Category: Climate Change

Russia, Ukraine and ­­NATO: What Now?

Tug of War Over Ukraine

If you ask the average person on the street in any Western democracy, chances are they will blame only Russian President Vladimir Putin for the war in Ukraine, now in its fourth month.

In  this blog I’m asking readers to put conventional wisdom on hold, and consider why this war is happening, what could have been done to avoid it, and now, what could be done to end it sooner rather than later.

In every war governments on both sides must build and maintain public support for their war effort,  through highly emotional propaganda.  That’s why in every war the first casualty is always the truth.

Each side switches off its empathy for and understanding of the goals of the other. Once the good/evil glasses go on, the country can no longer see causes/effects, seeing only “us = good” and “the other =  evil”. Then, neither side has to accept responsibility for their actions, because the war is the enemy’s  fault. That reciprocal vilification describes the current Ukraine war messaging perfectly.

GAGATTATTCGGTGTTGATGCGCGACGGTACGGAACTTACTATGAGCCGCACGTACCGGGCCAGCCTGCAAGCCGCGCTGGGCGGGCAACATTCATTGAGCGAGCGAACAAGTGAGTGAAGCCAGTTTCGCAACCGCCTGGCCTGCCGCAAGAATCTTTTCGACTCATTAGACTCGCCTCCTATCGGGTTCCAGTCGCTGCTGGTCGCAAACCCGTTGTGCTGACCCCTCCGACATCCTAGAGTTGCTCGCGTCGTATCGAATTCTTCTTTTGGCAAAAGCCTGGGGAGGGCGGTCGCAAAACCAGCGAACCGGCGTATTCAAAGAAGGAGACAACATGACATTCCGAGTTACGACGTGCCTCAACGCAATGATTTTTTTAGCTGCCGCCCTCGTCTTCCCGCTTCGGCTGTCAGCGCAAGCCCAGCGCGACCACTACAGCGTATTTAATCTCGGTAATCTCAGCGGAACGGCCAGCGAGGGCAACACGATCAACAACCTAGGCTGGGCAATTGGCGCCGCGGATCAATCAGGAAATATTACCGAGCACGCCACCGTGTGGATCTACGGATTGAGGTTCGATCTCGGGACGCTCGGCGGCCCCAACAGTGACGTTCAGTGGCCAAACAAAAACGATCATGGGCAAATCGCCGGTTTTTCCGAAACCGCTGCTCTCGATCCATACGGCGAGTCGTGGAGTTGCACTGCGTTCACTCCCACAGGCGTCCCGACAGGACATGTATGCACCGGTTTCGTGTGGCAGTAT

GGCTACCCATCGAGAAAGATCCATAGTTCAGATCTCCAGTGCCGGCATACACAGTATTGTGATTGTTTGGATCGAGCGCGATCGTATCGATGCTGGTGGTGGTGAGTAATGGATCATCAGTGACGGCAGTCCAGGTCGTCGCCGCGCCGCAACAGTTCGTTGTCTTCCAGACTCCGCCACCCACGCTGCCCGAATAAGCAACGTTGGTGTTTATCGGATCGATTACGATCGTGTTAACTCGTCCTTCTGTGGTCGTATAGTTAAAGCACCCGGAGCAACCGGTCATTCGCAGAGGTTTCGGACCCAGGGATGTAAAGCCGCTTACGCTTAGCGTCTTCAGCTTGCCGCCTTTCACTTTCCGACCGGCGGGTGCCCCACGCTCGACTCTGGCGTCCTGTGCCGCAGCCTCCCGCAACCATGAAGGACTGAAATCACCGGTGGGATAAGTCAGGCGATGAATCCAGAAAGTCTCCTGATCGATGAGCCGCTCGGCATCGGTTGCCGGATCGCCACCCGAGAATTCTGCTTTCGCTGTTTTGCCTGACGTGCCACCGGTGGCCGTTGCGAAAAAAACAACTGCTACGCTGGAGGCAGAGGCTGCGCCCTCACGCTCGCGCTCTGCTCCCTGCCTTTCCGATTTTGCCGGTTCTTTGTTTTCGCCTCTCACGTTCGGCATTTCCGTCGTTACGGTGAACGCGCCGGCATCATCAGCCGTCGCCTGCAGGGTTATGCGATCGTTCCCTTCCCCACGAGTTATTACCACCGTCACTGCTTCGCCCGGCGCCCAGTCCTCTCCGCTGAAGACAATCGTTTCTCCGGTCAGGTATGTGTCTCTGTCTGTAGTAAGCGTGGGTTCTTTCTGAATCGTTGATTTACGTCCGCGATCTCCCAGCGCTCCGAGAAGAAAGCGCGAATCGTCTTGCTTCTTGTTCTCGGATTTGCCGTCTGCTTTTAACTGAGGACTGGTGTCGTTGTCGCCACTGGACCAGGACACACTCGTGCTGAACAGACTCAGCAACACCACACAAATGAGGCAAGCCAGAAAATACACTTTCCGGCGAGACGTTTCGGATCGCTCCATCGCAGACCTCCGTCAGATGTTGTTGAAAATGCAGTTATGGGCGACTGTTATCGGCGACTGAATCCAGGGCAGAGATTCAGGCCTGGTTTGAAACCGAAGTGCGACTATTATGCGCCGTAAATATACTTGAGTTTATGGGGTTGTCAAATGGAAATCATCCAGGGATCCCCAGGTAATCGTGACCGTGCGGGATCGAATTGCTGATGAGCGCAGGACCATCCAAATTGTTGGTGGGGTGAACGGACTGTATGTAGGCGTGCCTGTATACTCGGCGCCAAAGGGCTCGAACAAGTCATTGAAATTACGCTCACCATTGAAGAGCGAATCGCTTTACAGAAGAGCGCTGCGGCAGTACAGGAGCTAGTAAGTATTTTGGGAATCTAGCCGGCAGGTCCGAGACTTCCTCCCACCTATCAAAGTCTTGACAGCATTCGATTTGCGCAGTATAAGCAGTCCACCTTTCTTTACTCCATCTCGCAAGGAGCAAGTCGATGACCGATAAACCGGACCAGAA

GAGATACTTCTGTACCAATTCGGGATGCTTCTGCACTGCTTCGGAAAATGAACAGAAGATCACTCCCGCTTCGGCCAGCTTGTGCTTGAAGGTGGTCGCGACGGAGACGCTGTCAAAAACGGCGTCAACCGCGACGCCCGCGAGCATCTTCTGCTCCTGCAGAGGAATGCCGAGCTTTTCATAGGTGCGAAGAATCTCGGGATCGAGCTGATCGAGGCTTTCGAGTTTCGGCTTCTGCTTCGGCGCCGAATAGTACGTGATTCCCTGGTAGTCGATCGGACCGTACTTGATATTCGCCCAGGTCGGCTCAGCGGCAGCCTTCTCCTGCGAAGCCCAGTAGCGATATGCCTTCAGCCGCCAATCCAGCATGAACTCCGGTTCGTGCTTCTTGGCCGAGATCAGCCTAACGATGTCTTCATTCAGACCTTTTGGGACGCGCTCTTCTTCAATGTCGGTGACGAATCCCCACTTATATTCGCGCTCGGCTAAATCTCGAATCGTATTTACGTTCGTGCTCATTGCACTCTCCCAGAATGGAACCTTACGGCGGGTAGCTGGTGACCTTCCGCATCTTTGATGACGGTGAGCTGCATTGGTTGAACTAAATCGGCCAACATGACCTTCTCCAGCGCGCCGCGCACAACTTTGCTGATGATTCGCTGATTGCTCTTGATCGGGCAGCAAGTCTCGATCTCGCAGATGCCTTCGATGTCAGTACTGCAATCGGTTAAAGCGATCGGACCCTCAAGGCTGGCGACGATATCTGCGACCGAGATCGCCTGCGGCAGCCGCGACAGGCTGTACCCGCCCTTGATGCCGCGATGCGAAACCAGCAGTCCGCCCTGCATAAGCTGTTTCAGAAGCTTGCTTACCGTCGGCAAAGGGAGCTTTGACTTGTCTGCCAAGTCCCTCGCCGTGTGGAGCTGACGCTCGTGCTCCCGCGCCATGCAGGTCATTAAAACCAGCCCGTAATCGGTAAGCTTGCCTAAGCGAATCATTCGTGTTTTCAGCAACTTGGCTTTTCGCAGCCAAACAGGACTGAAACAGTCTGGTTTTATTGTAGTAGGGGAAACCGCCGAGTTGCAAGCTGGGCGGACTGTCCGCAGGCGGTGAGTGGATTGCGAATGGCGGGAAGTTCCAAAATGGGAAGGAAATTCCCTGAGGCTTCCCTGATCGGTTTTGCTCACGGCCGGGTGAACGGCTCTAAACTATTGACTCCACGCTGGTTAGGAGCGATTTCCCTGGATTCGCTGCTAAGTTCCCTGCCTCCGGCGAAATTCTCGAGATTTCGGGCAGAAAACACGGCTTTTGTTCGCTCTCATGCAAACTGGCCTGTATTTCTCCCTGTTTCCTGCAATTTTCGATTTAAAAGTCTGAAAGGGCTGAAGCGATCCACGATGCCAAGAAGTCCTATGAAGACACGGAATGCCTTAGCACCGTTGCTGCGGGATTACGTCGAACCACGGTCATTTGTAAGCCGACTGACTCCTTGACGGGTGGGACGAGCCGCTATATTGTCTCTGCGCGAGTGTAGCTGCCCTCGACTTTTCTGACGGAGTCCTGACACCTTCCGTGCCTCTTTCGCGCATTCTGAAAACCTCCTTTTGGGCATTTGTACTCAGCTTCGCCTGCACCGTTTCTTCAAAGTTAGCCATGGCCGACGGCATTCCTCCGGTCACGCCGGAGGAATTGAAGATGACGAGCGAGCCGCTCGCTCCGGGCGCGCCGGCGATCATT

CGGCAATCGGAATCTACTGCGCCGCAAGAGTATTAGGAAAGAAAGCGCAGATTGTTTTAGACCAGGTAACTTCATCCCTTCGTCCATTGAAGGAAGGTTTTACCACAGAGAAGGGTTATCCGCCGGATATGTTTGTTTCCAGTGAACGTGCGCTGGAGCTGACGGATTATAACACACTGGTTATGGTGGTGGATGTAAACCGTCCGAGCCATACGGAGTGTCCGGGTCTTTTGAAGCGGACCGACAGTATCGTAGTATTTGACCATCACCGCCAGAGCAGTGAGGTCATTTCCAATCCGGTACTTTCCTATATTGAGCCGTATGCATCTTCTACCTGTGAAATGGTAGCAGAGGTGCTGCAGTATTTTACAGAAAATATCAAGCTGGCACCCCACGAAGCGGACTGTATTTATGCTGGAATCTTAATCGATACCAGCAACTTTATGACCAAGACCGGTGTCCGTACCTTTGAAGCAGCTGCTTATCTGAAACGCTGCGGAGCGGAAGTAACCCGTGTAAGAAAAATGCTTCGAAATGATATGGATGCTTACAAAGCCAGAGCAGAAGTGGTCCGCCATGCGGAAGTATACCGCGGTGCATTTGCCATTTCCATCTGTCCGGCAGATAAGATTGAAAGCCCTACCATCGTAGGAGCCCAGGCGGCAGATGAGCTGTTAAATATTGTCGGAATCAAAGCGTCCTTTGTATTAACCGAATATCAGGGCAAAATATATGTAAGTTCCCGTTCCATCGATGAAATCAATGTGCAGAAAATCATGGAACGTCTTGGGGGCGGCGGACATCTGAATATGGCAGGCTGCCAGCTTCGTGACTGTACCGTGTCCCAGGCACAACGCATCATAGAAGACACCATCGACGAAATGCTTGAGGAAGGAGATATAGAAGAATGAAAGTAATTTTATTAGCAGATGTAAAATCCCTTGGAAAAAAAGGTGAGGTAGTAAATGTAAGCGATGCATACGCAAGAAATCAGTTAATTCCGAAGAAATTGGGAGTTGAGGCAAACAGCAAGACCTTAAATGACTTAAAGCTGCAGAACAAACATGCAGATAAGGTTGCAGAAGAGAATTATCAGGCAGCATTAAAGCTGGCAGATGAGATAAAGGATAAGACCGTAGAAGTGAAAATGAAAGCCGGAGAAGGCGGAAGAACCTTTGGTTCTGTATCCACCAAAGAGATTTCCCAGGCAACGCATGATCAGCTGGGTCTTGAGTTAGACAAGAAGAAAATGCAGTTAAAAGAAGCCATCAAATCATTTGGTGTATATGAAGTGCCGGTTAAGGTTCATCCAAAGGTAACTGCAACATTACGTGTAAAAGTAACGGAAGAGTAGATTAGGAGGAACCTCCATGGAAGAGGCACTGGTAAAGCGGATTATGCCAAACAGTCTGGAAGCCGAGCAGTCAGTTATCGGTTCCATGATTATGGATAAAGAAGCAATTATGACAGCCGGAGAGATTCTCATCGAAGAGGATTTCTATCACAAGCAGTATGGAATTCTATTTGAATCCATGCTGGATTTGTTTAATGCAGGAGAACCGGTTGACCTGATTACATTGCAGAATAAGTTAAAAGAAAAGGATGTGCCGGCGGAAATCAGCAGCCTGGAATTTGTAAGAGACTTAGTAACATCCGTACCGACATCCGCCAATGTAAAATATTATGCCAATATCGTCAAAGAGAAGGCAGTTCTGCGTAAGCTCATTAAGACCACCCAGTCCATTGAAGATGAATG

It may be too much to ask the combatants and their supporters to stop demonizing the other side and ask themselves “is there anything we have done, or not done, that could have helped to avoid this conflict?”  It is usually only years after the war that some historians can look more objectively at the contributions of each of the parties to triggering the conflict, and what each might have done to reduce the risk of war. 

There is nothing that can morally justify or excuse Vladimir Putin’s deadly military response to the impending further NATO expansion, but that expansion could explain why he did it.  It’s possible to recognize Putin’s malevolence while also recognizing that the US, by repeatedly supporting NATO’s expansion eastwards, made it more likely that a Russian leader would, eventually, respond with force. Ukraine as a bridge has now been burned.  It remains to be seen whether and how it can be rebuilt after this war ends.

Let’s start by looking at the messaging from both sides.

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